The Open Data Institute (ODI) has launched a probe into just how much private sector data urban planners are getting as inputs into fully data-driven forecasting.
Part of the body’s R&D work into helping UK cities become more open, the project seeks specific answers to the following questions, the body said last week:
- Do cities have access to data held by private sector organisations that operate within them?
- How do cities access data held by private sector organisations that operate within them?
- For what purposes do cities access data held by private sector organisations that operate within them?
- Why do private sector organisations make data available to the cities they operate in?
- What are the challenges to cities accessing data held by private sector organisations that operate with them?
“As our economies and societies become more reliant on data to make effective decisions, cities also have a responsibility to build and maintain data infrastructure that supports their citizens’ needs, values and priorities,” the announcement states.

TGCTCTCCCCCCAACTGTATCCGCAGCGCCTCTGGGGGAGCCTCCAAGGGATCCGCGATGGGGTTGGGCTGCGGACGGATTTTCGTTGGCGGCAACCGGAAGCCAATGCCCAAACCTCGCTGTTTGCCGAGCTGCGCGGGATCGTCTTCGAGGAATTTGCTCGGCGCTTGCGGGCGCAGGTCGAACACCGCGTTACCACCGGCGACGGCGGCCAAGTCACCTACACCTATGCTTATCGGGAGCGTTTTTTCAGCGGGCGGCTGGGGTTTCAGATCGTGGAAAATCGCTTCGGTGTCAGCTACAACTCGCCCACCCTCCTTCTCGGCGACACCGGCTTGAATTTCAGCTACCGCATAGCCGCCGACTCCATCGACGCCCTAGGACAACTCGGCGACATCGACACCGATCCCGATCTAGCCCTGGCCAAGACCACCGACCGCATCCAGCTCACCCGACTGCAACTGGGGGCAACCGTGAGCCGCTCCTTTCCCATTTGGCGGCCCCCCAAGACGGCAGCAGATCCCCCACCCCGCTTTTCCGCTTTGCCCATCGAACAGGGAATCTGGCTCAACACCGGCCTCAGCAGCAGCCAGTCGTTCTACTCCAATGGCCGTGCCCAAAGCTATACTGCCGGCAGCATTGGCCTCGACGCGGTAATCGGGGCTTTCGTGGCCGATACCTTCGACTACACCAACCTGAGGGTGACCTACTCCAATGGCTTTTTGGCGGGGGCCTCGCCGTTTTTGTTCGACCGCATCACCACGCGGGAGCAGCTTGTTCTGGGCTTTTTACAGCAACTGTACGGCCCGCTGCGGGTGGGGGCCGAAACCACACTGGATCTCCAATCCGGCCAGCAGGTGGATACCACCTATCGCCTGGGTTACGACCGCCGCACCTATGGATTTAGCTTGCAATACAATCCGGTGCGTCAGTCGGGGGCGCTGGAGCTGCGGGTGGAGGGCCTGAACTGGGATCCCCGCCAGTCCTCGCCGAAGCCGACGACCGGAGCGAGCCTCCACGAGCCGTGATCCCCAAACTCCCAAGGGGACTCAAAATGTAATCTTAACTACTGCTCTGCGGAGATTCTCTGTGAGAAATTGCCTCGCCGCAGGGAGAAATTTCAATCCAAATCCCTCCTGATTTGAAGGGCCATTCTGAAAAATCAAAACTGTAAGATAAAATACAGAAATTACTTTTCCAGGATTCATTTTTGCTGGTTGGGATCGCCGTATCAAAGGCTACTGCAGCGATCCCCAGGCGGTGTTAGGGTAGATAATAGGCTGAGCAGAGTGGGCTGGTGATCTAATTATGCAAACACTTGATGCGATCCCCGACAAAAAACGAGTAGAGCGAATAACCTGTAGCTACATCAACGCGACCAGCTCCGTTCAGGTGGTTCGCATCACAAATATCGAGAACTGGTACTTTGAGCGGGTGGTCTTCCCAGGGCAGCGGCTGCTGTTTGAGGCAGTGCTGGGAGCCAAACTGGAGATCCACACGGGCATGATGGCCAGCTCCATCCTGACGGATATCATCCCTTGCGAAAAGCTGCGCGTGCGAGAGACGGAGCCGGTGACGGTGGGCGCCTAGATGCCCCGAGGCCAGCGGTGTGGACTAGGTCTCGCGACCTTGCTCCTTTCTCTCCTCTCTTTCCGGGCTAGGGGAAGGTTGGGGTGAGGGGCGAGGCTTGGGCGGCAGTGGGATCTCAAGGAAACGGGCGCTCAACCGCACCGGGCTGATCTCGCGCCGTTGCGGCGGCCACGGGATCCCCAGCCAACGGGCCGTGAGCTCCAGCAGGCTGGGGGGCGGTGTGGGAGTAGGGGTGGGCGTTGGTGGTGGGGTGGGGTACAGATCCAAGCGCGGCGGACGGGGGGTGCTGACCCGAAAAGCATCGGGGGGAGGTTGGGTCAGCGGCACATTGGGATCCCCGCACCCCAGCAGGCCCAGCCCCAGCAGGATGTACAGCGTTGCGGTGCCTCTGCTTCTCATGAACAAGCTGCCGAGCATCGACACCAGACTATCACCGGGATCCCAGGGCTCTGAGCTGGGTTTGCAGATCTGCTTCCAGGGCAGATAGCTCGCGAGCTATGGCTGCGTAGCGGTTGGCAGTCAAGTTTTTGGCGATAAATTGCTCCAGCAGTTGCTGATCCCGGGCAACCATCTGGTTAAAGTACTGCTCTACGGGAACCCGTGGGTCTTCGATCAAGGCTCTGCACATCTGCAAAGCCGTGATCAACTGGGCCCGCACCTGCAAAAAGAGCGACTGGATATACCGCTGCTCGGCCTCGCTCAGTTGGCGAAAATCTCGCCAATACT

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“Increasingly, cities are seeking access to data collected by private sector organisations to help understand and tackle the different challenges they face,” it adds, pointing out that, “Among businesses, there are varying levels of receptiveness to cities’ advances for access to data.”
There are exceptions, like how Waze shares traffic data with London city managers for congestion management, but the researchers would like to see more examples and understand what may be holding all this back.
If you’d like to input your opinion or evidence into what sounds like prime-pumping of some great smart city projects, go here.